Vellex – Trainee Profile

A transport and logistics career helps keep Cornel Ene happy at work and at home. Ene is the plant logistics supervisor for distribution company Vellex, which specialises in bulk freighting potted vegetation to retail nurseries using custom cages and pallets. Ene was promoted to supervisor when he completed a Certificate III in Warehousing Operations, a qualification developed by the Transport and Logistics Industry Skills Council and delivered under the National Workforce Development Fund initiative. The national qualification gave Ene, who migrated to Australia eight years ago for its “weather and security”, both industry advancement and personal fulfillment. Ene had studied economics in his native Romania and worked in warehousing in sales administration. But in Sydney he worked in restaurants, rising to become an a la carte head chef, until split shifts and weekend work started to take a toll on his young family. So, two years ago he decided to “change everything,” Ene says. “I have a daughter – she’s nearly three years old – and I want to be at home Saturday, Sunday, with my daughter.” Friends recommended he consider returning to warehousing work in the transport and logistics sector. He did, and it delivered a new life through training and development. When everything is going right in the warehouse and everybody is happy – that is the best part. Ene’s mornings are dedicated to plant dispatch, while afternoons are for receiving the next day’s stock to be delivered to nurseries across New South Wales and Victoria. It’s his responsibility to ensure the Vellex drivers safely deliver the plants to the right place, at the right time, in...

McLeod Rail – Trainee Profile

Railways welder Grant Milham once worked the track and rode the rails – as a jockey. “No one believes me when I say that!” he laughs. “I rode track for about 10 years, riding the horses in the morning, getting them ready. It was something different, I enjoyed it.” He moved from one male-dominated industry to another, but it was a woman who influenced his vocation with McLeod Rail. Milham’s wife, an engineer, got a rail job in Melbourne. Milham registered with a labour hire company and got work the next day. The labour hire agent rang and said, “You can start tomorrow, I’ve got a job for you in Warrnambool” three hours away, fixing sleepers on a “tie renewal gang”, Milham says. Milham began as a track labourer, but trained as a welder under the National Workforce Development Fund, coordinated by the Transport and Logistics Industry Skills Council. It’s the only formal training and qualification Milham has gained since high school, and he says the Certificate II in Rail Infrastructure has given him a better view of the big picture: his work, his industry and his ambition to be a supervisor with a Certificate III. He’s been working on a six-month project between Wodonga and Seymour, straightening track alongside industrial services company, Harsco. “If the rail snaps due to a defect, we weld the steel back together, creating a closure,” Milham says. The Certificate II in Rail Infrastructure has given Milham a better view of the big picture: his work, his industry and his ambition. Rail work typically means stretches of time away from home, up to 21 days...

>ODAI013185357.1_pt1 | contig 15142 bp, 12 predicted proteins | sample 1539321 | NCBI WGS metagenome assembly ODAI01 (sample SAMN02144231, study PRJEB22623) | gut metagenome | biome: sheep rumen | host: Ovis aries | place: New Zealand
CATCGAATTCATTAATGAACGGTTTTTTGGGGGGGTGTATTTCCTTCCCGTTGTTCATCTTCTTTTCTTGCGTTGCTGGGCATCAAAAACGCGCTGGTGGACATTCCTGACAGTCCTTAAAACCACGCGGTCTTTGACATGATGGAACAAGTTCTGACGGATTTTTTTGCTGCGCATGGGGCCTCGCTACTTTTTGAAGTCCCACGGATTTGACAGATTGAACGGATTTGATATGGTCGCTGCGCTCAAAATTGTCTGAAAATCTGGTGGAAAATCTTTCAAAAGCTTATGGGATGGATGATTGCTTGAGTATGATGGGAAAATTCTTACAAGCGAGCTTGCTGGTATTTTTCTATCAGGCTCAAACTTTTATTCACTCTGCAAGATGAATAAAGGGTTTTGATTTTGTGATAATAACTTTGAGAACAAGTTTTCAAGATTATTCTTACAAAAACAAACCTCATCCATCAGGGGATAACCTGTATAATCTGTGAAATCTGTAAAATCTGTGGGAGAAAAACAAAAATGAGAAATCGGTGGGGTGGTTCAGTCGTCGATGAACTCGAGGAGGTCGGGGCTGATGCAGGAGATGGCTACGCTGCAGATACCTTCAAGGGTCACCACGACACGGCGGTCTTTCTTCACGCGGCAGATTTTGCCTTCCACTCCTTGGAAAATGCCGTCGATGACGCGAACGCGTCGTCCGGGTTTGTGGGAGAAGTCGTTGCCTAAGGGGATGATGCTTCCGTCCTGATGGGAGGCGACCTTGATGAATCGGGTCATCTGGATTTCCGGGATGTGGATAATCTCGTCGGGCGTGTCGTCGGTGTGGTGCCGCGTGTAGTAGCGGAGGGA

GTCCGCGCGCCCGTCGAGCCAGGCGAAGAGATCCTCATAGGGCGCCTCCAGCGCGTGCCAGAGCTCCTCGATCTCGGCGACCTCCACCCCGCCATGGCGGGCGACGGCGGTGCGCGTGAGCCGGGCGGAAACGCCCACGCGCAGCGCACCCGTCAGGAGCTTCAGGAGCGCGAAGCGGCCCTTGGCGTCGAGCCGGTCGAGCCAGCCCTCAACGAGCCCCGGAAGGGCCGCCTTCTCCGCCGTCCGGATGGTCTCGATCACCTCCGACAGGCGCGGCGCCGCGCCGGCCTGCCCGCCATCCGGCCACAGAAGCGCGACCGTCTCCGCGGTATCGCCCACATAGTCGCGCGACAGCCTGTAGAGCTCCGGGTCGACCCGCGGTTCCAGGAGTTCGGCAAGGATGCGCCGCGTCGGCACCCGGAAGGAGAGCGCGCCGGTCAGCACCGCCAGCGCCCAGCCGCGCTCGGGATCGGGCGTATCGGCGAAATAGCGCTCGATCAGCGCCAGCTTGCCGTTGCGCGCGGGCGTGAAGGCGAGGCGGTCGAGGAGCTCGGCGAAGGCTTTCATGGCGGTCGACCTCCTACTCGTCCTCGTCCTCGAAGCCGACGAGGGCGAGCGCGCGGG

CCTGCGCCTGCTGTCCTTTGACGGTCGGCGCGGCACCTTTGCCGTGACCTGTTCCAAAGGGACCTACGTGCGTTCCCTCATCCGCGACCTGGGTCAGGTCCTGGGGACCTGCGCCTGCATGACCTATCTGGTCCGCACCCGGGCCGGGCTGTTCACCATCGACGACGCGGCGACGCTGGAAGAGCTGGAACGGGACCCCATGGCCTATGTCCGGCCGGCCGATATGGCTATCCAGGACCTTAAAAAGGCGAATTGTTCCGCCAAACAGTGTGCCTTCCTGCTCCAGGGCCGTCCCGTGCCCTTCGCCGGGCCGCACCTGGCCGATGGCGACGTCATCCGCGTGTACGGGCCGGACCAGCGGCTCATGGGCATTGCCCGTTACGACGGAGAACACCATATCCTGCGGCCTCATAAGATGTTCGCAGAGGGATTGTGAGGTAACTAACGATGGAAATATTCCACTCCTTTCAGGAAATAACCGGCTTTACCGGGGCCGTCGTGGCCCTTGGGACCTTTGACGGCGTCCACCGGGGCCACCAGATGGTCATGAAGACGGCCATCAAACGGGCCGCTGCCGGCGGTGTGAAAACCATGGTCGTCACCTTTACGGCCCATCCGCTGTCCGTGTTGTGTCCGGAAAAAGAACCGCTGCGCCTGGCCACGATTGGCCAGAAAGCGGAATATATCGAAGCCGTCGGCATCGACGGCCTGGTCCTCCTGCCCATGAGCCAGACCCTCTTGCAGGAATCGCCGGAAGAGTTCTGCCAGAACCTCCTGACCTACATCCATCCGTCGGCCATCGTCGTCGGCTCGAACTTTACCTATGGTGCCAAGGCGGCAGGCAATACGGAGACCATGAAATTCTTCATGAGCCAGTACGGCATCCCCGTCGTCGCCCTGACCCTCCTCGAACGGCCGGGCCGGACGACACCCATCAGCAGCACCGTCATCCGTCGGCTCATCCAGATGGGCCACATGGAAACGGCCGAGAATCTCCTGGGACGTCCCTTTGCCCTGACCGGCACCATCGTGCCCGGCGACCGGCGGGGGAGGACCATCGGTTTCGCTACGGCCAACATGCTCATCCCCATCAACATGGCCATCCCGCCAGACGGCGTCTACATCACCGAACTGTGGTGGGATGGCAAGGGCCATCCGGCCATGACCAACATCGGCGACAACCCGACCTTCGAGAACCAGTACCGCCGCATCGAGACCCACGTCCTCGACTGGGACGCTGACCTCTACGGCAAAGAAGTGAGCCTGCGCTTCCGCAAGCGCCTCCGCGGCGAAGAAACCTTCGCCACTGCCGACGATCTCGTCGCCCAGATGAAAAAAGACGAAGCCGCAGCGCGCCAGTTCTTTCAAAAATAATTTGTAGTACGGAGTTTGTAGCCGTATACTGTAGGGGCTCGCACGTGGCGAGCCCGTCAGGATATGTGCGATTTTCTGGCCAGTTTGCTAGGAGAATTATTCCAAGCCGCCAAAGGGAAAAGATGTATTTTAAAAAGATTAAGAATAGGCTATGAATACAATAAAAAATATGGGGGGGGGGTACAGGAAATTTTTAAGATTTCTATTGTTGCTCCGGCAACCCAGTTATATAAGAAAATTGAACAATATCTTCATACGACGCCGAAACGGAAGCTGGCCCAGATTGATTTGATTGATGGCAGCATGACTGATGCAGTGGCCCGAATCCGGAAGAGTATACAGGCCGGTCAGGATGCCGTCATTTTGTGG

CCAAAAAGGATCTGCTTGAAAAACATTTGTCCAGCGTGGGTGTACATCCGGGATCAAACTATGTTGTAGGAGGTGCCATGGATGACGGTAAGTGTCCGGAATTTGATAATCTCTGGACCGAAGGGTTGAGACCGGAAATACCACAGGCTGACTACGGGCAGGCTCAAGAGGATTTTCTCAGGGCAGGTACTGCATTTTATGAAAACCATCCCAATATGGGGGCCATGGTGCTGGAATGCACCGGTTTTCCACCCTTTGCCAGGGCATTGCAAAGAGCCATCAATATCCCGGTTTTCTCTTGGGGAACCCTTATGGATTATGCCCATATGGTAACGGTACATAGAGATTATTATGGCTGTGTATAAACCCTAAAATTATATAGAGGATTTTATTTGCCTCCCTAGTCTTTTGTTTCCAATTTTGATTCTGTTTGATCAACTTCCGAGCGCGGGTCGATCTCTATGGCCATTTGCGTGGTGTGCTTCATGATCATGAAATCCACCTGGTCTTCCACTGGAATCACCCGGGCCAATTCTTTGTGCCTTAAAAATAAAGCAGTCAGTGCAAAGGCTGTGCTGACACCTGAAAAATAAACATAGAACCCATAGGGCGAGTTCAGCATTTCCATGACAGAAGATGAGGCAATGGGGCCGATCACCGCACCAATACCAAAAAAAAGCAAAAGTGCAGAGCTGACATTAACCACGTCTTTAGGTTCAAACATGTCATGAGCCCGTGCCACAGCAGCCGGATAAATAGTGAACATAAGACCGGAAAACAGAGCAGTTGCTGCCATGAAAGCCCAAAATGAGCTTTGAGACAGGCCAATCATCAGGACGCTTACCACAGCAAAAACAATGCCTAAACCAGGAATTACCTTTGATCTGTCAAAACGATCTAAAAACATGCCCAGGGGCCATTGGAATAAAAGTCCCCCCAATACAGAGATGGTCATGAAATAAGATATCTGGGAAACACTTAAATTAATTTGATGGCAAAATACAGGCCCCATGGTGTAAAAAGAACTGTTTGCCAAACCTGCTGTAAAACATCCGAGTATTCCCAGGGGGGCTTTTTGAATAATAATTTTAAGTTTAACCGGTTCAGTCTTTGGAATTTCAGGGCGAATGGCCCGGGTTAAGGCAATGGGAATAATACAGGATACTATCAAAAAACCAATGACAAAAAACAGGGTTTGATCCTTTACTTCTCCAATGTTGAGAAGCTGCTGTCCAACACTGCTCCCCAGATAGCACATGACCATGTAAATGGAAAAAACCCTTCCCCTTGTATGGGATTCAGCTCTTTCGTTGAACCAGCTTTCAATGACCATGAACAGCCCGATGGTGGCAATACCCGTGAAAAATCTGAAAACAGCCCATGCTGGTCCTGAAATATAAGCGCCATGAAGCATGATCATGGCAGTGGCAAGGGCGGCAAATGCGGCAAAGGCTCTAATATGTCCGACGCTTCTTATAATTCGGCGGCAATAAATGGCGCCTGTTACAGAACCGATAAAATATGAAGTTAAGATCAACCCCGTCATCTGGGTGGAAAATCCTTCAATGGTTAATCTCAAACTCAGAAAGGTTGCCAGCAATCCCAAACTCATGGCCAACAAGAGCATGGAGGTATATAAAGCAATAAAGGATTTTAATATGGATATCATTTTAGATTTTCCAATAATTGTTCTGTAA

Buslink – Trainee Profile

Over two decades Russell Houston has driven 3 million kilometres, or 50 times around Earth. He’s one of those workers every bus company wishes they had. A loyal employee of Darwin-based Buslink for 17 years, Houston, a qualified driver trainer, is the bus and coach company’s second longest serving employee. Houston moved to Darwin from Brisbane as a youth in 1983, working as a supermarket casual before moving into car detailing for a few years, which in turn led to Buslink’s wash bay, servicing a fleet of 40 buses and coaches. As Buslink grew in size, so did Houston’s aspirations. He scrubbed up and left the wash bay to get behind the wheel of the vehicles he had once cleaned. His calm temperament, excellent people manner and driving skills made him a prime candidate to train new drivers to Buslink’s uncompromising standards. “I sort of feel like I’ve moved up the ladder,” Houston says. “I’ve achieved something … I’ve worked my way up from washing buses to being a trainer.” I’ve achieved something … I’ve worked my way up from washing buses to being a trainer. Buslink used the National Workforce Development Fund (NWDF) to develop Houston and a few other fellow drivers with a Certificate IV in Transport and Logistics (Road Transport – Heavy Vehicle Driving Instruction), a qualification developed by the Transport and Logistics Industry Skills Council (TLISC). The certificate covers driver technique and human factors. Being a good driver is important, Houston says, but being adaptable and respectful are paramount. “You have to be able to adapt your training style to the trainee. You have to cope...